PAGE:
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The Bar

Introduction to the Bar

The Bar is the specialist profession of barristers, who have been providing expert legal advice and using advocacy skills to represent clients in court since the 13th century. Although some solicitors may now qualify for rights of audience in the Courts of England and Wales, the quality of expertise and advocacy provided by the Bar remains pre-eminent.

There are two ranks of barristers. The majority are ‘Juniors’ (although they might be far from junior in the profession). When barristers have achieved sufficient experience and eminence in the profession, they may apply to become appointed to the ranks of Queen's Counsel, also known as ‘QCs’ or ‘Silks’. Barristers having achieved this rank of distinction are permitted to exchange the gowns made of wool traditionally worn by Juniors for gowns made of silk, hence the name.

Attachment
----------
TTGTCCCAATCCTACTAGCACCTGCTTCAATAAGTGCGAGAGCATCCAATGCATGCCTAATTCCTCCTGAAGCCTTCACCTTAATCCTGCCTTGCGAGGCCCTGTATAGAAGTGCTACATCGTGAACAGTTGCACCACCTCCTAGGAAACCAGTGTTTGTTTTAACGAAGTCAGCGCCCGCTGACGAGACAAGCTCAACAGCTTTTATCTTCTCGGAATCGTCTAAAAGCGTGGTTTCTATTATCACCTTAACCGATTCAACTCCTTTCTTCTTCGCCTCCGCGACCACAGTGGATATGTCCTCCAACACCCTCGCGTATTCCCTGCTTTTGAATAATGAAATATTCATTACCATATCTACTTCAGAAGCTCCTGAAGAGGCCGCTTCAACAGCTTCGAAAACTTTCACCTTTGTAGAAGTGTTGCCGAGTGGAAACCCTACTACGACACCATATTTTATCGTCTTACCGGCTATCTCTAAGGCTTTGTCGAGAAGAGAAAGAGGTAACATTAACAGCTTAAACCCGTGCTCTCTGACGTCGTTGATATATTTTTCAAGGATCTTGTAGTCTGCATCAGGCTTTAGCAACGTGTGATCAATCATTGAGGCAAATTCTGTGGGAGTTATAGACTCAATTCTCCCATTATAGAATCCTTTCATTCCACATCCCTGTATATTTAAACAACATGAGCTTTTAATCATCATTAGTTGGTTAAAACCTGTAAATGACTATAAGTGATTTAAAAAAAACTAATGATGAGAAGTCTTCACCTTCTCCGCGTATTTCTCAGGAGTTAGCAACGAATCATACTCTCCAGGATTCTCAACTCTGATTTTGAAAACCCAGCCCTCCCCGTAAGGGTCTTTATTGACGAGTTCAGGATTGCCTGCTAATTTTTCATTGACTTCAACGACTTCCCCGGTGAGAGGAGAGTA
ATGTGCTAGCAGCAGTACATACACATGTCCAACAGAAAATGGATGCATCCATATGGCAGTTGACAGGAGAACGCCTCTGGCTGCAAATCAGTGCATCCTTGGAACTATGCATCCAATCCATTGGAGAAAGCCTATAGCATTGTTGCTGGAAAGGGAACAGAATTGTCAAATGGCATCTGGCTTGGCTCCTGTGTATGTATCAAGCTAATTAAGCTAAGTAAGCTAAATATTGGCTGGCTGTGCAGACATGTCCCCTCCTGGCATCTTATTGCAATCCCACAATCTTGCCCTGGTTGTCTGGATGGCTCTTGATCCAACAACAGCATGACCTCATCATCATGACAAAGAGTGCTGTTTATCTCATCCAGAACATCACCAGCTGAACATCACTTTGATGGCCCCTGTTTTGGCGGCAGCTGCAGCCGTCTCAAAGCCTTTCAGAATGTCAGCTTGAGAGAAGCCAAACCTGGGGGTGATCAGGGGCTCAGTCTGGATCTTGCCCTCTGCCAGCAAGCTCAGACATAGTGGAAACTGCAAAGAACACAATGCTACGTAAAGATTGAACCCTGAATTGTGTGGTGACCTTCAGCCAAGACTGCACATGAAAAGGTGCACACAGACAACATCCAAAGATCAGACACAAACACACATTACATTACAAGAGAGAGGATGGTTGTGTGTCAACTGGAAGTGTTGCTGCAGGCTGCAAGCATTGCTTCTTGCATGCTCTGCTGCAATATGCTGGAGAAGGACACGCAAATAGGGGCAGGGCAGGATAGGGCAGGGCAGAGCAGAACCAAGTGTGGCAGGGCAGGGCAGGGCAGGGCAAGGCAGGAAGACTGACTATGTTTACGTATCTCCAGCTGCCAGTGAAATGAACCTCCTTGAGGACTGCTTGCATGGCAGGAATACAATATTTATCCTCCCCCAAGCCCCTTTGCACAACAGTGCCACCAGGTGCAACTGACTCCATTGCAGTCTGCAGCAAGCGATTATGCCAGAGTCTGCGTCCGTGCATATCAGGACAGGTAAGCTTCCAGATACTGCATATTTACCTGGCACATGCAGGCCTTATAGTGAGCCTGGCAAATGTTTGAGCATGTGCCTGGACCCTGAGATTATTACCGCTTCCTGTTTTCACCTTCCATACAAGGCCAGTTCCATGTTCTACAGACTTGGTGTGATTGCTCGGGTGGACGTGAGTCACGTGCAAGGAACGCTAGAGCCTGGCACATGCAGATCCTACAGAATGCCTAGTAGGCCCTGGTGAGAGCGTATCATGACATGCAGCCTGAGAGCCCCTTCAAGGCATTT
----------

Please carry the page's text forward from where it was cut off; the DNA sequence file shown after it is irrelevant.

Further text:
The representative body of the profession is the General Council of the Bar, composed almost entirely of practising barristers and largely elected by the Bar itself.

The regulatory arm of the Bar Council is the Bar Standards Board.

Lying behind the formal training requirements of the Bar Professional Training Course, which all student barristers must take as part of their qualification for practice, is a very considerable degree of financial, pastoral, educational and training support which is provided by the four Inns of Court.

The Council of the Inns of Court (COIC) is the representative body of the four Inns, through which they work collectively on strategic and policy matters relating to the Inn’s support for the profession of the Bar. COIC also serves as the co-ordinating body between all the Inns. 

The following pages provide a general summary of the pre-qualification (‘Pre-Call) and ongoing (‘Post-Call’) education and training required to be a barrister.